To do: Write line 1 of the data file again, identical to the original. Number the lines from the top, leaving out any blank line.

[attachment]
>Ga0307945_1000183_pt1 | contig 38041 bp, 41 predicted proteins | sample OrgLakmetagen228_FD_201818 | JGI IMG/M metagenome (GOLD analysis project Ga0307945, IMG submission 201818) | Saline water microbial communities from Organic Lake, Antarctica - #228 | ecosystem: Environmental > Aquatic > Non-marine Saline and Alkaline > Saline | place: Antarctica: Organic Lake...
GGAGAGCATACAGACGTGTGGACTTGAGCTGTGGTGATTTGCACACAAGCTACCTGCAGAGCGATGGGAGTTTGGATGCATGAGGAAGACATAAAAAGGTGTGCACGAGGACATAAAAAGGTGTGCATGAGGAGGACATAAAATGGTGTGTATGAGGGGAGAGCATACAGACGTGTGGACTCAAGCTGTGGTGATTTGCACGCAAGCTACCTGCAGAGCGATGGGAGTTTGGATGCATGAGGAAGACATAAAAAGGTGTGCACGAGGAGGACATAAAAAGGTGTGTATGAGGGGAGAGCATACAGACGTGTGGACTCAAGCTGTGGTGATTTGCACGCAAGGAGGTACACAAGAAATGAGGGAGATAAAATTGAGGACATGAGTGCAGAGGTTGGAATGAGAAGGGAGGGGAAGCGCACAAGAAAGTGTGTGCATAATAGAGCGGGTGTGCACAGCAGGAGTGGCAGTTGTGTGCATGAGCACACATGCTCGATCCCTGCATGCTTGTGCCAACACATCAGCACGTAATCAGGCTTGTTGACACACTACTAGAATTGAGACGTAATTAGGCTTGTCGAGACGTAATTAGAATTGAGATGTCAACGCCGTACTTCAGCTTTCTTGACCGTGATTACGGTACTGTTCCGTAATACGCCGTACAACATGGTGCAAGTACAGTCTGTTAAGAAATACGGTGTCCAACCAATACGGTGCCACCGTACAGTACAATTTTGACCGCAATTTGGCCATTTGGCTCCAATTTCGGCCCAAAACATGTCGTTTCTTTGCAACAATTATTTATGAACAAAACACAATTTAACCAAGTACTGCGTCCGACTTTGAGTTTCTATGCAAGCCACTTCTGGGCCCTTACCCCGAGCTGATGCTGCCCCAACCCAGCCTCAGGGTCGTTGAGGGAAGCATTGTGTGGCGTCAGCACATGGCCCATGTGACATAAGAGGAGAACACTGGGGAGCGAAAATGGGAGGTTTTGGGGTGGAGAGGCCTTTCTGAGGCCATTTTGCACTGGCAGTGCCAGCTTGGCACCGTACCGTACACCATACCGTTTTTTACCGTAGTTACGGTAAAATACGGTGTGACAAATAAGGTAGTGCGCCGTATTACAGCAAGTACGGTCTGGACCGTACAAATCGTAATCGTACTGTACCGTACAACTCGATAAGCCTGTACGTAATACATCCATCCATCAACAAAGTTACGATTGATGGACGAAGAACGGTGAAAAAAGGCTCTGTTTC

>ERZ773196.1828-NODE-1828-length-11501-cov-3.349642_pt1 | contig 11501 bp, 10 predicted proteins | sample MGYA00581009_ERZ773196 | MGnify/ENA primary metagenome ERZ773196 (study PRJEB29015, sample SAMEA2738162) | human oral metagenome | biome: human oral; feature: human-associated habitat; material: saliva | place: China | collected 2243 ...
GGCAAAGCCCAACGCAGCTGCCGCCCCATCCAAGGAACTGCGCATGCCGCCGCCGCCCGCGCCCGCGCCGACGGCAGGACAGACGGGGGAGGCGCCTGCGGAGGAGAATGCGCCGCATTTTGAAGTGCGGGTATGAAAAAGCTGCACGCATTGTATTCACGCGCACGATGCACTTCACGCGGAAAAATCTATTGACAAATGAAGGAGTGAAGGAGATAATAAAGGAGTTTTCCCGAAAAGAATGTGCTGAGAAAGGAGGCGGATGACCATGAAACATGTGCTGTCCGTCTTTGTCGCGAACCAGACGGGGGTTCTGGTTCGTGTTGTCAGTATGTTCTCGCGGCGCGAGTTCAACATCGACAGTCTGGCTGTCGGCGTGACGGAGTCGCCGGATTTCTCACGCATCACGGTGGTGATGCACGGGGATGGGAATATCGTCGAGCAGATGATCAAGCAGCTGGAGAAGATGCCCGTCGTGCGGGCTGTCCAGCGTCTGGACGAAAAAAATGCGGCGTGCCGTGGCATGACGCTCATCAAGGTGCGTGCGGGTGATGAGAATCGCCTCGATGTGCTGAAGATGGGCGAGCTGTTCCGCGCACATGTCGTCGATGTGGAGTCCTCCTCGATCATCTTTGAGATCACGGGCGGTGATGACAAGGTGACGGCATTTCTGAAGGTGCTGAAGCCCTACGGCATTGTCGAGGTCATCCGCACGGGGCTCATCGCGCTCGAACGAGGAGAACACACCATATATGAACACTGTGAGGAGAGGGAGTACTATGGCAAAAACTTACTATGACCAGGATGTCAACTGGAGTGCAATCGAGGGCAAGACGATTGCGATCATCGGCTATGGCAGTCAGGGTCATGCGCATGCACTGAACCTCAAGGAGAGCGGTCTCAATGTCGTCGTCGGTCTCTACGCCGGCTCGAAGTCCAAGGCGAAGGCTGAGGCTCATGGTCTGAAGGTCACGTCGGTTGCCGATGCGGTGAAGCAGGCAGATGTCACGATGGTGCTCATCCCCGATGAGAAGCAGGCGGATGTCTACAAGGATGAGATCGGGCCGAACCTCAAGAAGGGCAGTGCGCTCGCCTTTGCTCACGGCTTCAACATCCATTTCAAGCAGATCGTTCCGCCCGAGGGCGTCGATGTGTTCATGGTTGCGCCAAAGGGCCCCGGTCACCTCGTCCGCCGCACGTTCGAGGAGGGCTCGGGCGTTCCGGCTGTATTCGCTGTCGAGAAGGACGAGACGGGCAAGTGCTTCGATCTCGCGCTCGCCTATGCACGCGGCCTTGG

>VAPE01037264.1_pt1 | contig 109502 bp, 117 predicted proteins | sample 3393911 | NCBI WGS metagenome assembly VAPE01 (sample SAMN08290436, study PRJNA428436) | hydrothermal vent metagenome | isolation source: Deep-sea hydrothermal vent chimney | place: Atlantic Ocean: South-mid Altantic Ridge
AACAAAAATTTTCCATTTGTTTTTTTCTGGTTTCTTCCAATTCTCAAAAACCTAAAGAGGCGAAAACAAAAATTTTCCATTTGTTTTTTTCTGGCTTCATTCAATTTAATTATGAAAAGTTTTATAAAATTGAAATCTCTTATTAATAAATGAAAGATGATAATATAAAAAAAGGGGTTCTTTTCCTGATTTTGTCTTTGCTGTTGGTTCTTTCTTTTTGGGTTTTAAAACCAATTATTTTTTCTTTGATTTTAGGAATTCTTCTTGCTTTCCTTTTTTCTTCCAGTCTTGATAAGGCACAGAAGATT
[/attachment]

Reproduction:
>Ga0307945_1000183_pt1 | contig 38041 bp, 41 predicted proteins | sample OrgLakmetagen228_FD_201818 | JGI IMG/M metagenome (GOLD analysis project Ga0307945, IMG submission 201818) | Saline water microbial communities from Organic Lake, Antarctica - #228 | ecosystem: Environmental > Aquatic > Non-marine Saline and Alkaline > Saline | place: Antarctica: Organic Lake...